So you may use both intention of and intention to.
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New post 13 Mar 2011, 15:20
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While "the passage of" might seem a little awkward at first, try ignoring the lengthy modifier between the first two commas to see the underlying structure:

THE PROLIFERATION...led to...[something else]

Potential parallelism issue! We want the thing that follows to be a noun, and there is an extant noun form of "passing" that is not being used--"passage." So if you recognized that on your initial read you can cross off A.

B and C use "passage," and D and E use the name of the act itself-- both these options are acceptable.

As a few people have pointed out above, B violates the ", which" rule-- 1999 is not the thing that allowed companies to seek damages. Eliminate. (diebeatsthegmat is also correct in identifying "they" as ambiguous--double whammy!)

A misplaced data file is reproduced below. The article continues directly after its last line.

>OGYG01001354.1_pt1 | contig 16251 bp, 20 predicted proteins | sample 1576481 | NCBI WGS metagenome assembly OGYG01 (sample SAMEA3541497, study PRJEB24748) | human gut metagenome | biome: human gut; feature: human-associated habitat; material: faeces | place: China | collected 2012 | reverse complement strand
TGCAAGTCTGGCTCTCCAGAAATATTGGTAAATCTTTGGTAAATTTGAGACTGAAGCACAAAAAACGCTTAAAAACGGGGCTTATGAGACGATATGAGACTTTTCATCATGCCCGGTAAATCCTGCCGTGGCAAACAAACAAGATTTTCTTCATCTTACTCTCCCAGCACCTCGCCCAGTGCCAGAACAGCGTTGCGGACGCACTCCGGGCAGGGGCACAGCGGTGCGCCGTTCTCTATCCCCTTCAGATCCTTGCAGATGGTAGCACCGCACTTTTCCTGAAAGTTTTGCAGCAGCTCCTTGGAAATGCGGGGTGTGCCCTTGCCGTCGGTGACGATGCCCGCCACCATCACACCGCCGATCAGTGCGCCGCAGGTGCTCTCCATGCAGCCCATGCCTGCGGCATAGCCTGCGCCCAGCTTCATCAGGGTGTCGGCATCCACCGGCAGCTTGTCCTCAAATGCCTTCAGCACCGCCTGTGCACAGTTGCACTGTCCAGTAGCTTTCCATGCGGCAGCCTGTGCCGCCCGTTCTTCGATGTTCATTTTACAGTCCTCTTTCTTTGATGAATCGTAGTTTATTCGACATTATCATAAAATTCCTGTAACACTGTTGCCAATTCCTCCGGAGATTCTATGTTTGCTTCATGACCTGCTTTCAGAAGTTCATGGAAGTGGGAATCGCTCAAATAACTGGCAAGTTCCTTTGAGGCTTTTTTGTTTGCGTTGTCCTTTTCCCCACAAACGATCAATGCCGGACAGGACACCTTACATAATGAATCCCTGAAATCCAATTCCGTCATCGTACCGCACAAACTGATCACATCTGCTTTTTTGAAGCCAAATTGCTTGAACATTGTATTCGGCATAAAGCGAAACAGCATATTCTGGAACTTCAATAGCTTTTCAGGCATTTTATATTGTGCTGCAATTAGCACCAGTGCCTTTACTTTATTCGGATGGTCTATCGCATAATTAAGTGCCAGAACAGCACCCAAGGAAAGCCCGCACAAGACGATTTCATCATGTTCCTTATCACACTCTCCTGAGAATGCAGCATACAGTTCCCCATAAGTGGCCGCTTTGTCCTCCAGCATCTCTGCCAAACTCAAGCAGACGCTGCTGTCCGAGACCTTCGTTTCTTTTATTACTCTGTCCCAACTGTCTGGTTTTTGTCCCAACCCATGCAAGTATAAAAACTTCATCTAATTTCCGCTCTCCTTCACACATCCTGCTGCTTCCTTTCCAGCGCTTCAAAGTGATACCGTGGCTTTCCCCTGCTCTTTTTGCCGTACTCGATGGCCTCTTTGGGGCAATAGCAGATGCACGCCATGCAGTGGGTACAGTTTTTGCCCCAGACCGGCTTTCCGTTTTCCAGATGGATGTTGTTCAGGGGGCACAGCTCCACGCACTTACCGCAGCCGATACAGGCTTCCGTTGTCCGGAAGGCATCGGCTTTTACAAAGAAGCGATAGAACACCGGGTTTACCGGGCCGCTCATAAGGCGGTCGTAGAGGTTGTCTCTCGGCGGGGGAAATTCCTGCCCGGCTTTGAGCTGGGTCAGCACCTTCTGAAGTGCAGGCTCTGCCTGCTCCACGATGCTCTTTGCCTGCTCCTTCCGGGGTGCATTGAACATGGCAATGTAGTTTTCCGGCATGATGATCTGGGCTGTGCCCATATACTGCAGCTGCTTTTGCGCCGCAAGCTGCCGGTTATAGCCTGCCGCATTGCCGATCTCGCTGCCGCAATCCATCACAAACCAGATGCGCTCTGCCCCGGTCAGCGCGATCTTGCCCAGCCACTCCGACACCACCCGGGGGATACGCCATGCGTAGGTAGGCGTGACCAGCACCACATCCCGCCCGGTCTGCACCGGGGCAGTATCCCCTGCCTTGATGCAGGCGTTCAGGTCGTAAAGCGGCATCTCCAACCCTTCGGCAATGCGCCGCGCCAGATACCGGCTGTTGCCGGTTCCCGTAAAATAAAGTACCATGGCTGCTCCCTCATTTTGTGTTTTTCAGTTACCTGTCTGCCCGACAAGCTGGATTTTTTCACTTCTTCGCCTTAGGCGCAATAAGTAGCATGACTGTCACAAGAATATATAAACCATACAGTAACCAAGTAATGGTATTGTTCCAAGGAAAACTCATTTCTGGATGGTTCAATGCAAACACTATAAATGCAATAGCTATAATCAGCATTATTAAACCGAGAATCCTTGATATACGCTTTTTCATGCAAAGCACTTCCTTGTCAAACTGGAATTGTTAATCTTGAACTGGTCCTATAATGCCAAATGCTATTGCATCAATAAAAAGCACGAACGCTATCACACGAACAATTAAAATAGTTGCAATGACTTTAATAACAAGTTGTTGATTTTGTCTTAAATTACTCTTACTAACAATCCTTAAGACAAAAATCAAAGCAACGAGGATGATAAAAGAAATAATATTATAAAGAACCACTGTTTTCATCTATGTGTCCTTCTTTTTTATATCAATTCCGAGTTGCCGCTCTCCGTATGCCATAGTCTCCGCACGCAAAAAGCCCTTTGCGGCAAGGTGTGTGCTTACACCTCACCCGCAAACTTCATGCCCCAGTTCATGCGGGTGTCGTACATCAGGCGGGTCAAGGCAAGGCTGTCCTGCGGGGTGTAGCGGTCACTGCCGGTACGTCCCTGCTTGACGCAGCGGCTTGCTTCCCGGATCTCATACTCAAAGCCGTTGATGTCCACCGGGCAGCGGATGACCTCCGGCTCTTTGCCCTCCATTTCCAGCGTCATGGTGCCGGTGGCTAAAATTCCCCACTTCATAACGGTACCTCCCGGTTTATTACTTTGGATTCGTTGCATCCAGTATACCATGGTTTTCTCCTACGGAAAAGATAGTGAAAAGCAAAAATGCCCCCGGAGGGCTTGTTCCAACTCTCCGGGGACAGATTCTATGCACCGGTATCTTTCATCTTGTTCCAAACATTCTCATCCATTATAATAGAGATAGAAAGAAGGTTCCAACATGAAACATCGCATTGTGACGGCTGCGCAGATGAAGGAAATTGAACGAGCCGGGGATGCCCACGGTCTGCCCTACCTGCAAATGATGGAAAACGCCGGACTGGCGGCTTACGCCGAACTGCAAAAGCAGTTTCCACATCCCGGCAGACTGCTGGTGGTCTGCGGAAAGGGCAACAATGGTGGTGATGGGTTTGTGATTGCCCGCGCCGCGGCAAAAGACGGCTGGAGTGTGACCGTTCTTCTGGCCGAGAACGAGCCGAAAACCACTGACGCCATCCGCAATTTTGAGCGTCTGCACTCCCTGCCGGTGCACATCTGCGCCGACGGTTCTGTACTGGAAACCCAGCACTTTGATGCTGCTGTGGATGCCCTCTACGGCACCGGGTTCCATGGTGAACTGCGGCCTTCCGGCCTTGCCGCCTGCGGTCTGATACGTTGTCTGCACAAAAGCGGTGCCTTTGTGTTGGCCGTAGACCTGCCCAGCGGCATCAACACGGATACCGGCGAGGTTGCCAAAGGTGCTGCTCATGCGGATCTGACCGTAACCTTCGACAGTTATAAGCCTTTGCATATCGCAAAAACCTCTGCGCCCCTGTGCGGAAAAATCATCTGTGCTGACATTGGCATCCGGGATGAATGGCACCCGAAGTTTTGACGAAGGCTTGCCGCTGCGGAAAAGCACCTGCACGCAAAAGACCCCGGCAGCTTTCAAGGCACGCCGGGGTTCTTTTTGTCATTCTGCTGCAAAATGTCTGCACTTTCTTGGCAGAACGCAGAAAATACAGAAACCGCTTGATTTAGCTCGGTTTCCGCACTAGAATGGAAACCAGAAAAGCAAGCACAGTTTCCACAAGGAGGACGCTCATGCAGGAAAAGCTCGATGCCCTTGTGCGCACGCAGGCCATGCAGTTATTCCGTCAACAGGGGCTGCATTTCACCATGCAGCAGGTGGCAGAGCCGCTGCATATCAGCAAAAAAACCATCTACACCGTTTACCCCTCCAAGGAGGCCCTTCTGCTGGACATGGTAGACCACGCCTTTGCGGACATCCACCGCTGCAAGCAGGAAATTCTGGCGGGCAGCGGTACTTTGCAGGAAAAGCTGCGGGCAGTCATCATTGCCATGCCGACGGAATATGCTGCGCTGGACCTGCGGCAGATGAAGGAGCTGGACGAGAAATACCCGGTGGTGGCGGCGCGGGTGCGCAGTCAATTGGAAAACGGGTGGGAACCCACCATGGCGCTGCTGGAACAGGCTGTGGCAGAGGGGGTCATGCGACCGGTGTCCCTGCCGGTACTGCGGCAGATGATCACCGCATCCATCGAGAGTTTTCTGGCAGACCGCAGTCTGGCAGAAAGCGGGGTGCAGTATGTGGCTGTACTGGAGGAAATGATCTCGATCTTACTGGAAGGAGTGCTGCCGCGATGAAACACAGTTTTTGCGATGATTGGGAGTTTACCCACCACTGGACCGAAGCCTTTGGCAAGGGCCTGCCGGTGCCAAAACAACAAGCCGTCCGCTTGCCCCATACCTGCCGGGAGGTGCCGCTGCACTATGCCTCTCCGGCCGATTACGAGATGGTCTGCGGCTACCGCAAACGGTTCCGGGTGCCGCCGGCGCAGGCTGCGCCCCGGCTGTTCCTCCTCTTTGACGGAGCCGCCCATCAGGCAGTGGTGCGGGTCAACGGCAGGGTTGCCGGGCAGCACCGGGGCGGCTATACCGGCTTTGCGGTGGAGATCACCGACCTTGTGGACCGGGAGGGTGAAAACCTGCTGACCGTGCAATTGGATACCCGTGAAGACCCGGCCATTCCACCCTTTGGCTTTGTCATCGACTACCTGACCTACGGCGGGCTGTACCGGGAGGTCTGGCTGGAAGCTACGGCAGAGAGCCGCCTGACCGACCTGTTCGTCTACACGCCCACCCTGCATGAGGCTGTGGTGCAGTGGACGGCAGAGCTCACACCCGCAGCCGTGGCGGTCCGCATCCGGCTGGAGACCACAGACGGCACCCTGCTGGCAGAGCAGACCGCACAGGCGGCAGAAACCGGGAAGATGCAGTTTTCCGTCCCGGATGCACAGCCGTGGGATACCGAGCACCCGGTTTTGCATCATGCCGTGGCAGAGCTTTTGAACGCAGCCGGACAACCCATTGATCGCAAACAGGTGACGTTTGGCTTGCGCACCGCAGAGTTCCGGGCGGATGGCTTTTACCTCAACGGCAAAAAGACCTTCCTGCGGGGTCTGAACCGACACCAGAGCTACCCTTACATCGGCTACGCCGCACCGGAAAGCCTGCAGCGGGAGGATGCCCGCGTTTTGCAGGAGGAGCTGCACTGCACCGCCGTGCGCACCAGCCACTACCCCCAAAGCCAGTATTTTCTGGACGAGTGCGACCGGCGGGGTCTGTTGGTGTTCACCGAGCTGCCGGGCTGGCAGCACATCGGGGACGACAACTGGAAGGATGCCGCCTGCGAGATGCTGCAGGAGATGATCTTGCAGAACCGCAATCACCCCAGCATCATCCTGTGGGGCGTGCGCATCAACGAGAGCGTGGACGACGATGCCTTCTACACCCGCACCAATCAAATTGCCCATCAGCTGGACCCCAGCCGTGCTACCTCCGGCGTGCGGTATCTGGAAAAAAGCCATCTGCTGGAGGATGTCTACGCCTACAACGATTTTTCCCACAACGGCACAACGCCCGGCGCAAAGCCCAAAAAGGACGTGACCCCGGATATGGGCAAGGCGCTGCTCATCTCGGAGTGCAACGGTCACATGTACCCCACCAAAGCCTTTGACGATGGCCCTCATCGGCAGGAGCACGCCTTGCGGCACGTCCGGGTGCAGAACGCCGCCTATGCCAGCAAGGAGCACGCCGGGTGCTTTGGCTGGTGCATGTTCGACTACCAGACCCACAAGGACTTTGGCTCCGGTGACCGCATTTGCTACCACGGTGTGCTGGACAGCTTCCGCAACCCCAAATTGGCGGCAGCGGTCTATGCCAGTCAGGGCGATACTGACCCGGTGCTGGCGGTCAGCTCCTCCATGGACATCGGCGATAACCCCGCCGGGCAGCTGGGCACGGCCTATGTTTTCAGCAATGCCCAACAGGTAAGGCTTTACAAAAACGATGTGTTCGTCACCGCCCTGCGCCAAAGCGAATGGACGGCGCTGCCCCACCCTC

(D) uses the pronoun "it," which is one of those red-flag pronouns--make sure "it" has a clear and correct antecedent. There are a couple of singular nouns before "it" in the sentence, so we have a slightly ambiguous situation. Sometimes pronoun ambiguity is tolerated, but the structure here implies the actual antecedent here is the wrong one.

SUBJECT-VERB...and...SUBJECT-VERB
THE PROLIFERATION led to...and IT (the PROLIFERATION) allows
--That's not the intended meaning! Eliminate.


So now we're down to C and E.

The structure of C is good--
The proliferation...led to...the passage...of the...Act, which allows companies to seek....damages.

The structure of E is not--
The proliferation...led to..the Act, PASSED and ALLOWING...
(not parallel)
Additionally, "they" is potentially ambiguous. Another double-whammy-- E is out.